Rights groups say rural families often send their girls off to work willingly, as a way to escape poverty, not understanding the risks of abuse. And the employers are often only marginally better off. Having climbed a step or two on the economic ladder, they can afford one of the first trappings of prosperity: a girl to do the chores.

Human Rights Watch has documented nearly 150 cases of female domestic workers from Indonesia who killed themselves in recent years in Singapore, many jumping to their deaths from high-rise apartments. In Saudi Arabia, thousands of girls and women from Sri Lanka, the Philippines, Indonesia and other nations have fled abusive employers, according to the New York-based rights group.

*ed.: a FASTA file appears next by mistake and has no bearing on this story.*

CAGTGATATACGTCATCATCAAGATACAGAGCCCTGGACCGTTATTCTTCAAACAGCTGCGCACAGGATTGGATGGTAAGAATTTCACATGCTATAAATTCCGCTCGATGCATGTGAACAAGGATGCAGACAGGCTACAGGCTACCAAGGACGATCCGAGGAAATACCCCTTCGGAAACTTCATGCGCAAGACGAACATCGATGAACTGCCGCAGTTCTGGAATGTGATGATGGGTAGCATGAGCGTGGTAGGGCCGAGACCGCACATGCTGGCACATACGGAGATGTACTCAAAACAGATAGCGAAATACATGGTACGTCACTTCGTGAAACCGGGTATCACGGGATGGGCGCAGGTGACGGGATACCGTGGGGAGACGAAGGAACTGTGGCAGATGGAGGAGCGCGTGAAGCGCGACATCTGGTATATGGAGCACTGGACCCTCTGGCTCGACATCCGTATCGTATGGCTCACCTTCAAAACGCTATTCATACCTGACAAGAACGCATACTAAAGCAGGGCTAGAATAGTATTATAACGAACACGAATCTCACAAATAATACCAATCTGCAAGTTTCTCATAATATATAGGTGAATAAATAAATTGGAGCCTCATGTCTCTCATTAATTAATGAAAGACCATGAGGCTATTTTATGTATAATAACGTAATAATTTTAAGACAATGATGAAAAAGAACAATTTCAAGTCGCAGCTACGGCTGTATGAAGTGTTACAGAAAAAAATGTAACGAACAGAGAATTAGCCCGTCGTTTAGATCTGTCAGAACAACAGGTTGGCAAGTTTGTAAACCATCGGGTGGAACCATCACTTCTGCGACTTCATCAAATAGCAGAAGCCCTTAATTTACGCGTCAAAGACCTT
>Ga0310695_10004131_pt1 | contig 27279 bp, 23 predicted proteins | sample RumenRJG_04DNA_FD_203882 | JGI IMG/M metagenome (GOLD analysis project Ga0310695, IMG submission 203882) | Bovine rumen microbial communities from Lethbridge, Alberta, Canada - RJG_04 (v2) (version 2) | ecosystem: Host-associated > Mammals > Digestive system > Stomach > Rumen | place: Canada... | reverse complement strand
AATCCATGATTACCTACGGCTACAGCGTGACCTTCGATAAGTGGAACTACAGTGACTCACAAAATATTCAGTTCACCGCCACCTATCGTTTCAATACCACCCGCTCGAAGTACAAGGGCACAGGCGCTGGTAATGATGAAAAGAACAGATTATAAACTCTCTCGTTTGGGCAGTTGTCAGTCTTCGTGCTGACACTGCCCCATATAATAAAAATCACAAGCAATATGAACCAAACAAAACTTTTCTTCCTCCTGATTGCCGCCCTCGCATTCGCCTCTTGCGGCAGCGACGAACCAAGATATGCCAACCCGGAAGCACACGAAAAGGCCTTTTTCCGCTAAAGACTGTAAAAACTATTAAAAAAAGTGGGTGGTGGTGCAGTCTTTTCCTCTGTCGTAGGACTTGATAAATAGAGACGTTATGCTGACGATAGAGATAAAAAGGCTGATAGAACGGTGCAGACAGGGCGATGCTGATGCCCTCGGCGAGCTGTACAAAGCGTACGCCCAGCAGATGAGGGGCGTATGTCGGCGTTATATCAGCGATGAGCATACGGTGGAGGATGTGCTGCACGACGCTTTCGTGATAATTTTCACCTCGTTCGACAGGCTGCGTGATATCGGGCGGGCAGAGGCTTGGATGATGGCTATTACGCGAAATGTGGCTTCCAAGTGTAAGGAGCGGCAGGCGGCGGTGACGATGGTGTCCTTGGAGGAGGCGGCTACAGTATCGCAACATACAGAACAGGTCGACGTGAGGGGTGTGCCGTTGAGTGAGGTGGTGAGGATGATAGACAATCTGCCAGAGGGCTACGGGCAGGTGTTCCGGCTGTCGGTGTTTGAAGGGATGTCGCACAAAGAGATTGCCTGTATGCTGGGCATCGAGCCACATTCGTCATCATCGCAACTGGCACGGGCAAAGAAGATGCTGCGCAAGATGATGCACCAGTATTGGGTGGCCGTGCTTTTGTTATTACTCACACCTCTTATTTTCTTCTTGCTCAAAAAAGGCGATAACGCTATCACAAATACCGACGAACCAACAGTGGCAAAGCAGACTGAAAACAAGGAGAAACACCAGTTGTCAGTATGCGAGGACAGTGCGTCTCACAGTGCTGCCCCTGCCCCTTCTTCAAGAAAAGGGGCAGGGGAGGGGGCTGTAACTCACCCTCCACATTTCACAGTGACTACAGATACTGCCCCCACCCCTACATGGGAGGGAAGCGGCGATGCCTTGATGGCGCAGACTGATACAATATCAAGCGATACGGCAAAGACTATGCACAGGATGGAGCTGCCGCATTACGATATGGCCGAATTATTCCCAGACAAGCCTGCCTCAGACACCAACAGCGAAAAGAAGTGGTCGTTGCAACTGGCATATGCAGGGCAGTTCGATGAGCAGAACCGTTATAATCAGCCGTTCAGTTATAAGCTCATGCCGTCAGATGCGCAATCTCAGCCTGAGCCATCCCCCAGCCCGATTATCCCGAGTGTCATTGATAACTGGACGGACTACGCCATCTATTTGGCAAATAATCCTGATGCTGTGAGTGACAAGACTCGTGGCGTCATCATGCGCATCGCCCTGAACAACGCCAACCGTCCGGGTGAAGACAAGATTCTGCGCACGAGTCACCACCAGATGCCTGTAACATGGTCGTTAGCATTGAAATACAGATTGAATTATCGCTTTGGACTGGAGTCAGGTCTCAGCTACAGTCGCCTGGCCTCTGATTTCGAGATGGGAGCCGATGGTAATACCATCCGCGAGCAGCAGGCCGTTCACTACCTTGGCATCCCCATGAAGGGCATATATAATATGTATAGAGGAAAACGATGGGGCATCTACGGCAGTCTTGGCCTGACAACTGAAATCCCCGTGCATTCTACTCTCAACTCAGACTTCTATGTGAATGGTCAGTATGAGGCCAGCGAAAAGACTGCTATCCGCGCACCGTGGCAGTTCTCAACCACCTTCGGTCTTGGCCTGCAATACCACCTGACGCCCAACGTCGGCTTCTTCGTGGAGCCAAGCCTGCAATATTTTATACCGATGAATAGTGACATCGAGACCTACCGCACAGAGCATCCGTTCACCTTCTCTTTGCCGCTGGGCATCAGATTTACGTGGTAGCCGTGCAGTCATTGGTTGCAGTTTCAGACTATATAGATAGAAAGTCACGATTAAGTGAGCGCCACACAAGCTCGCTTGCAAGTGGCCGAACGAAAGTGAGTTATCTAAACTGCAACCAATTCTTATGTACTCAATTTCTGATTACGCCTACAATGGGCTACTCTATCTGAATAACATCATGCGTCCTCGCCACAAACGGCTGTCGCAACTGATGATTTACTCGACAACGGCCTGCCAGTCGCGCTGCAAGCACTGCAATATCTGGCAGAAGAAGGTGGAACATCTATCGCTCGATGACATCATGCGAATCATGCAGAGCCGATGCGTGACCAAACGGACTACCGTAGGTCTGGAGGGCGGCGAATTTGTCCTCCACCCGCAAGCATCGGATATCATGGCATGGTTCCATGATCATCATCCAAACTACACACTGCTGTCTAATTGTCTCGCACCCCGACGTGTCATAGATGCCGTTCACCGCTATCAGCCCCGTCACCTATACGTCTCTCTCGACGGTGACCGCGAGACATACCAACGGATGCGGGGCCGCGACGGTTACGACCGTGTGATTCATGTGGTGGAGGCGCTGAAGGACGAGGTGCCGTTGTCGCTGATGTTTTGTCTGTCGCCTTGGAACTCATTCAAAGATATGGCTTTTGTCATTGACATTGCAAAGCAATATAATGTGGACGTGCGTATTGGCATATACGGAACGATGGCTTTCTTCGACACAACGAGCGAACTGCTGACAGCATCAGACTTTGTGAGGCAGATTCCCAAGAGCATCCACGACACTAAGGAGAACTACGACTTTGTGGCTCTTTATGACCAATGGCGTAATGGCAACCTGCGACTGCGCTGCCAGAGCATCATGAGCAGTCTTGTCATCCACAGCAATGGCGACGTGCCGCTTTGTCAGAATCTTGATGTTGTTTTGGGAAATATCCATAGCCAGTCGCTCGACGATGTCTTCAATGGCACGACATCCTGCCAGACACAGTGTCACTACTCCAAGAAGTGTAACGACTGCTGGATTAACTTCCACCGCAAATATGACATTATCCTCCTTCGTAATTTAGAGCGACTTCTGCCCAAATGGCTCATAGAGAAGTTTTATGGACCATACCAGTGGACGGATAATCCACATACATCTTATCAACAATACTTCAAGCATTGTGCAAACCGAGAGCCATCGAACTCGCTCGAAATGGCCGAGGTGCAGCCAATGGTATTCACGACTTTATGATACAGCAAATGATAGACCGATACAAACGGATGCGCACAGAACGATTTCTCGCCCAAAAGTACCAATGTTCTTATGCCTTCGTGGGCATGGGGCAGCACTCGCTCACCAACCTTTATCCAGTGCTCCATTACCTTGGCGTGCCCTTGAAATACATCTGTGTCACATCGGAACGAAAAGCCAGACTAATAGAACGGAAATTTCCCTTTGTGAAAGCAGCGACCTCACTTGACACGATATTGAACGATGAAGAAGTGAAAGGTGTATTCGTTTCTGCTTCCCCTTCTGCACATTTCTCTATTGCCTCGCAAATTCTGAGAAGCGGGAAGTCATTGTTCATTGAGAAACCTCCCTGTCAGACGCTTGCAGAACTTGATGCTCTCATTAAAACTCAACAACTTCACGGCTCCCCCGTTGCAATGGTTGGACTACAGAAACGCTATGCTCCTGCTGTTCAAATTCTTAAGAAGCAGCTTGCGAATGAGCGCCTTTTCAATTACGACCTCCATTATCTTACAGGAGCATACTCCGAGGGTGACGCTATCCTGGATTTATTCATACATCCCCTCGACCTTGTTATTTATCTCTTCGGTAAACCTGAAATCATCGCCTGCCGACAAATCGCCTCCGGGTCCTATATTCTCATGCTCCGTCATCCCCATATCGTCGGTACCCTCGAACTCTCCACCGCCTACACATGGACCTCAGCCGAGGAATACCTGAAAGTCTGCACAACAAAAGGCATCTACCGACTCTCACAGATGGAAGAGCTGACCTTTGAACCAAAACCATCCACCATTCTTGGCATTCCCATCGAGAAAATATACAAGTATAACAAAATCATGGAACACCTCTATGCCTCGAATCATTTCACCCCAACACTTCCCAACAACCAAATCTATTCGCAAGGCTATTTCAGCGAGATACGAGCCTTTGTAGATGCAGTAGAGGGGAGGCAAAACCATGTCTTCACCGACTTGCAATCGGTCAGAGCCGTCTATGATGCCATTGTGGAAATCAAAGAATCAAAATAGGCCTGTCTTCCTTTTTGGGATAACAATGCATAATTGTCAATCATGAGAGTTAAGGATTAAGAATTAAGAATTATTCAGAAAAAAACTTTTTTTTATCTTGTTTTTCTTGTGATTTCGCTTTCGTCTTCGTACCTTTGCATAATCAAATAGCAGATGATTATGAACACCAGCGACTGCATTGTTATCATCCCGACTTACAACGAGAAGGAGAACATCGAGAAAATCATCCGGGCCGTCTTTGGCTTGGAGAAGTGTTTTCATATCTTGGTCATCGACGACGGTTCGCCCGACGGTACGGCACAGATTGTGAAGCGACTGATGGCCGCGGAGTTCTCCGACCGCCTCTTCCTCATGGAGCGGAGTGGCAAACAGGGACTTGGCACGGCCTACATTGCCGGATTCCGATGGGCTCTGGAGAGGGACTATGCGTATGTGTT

In Lome, a seaside city of about 700,000 people in this former French colony, hundreds of girls a year seek protection from abusive employers. They have filled up the shelters here, many with faces, backs and arms covered with bruises and burns.

"This is an alarming human tragedy that the world has yet to wake up to," said Roger Plant, a top ILO official who specializes in human trafficking. "You have several million girls who are in these desperate situations, and they are off the radar screens."

A Fraying of Trust

Adiza was raised in Kpatchile, a few mud huts scattered among fields of corn and yams 250 miles north of Lome. The village is 12 miles from the nearest paved road, and Adiza's home is another quarter-mile down a tiny path through the tall brush.

"Everybody wants to leave," said Yacoumon Djatao, the aunt who raised Adiza, sitting in the shade on a 102-degree day, fighting fever and nausea from her latest bout of malaria -- a common ailment here. Rust-colored sorghum plants were drying on the roof of her thatched hut. She will grind the dried grain into porridge, her main food until the next harvest, six months from now.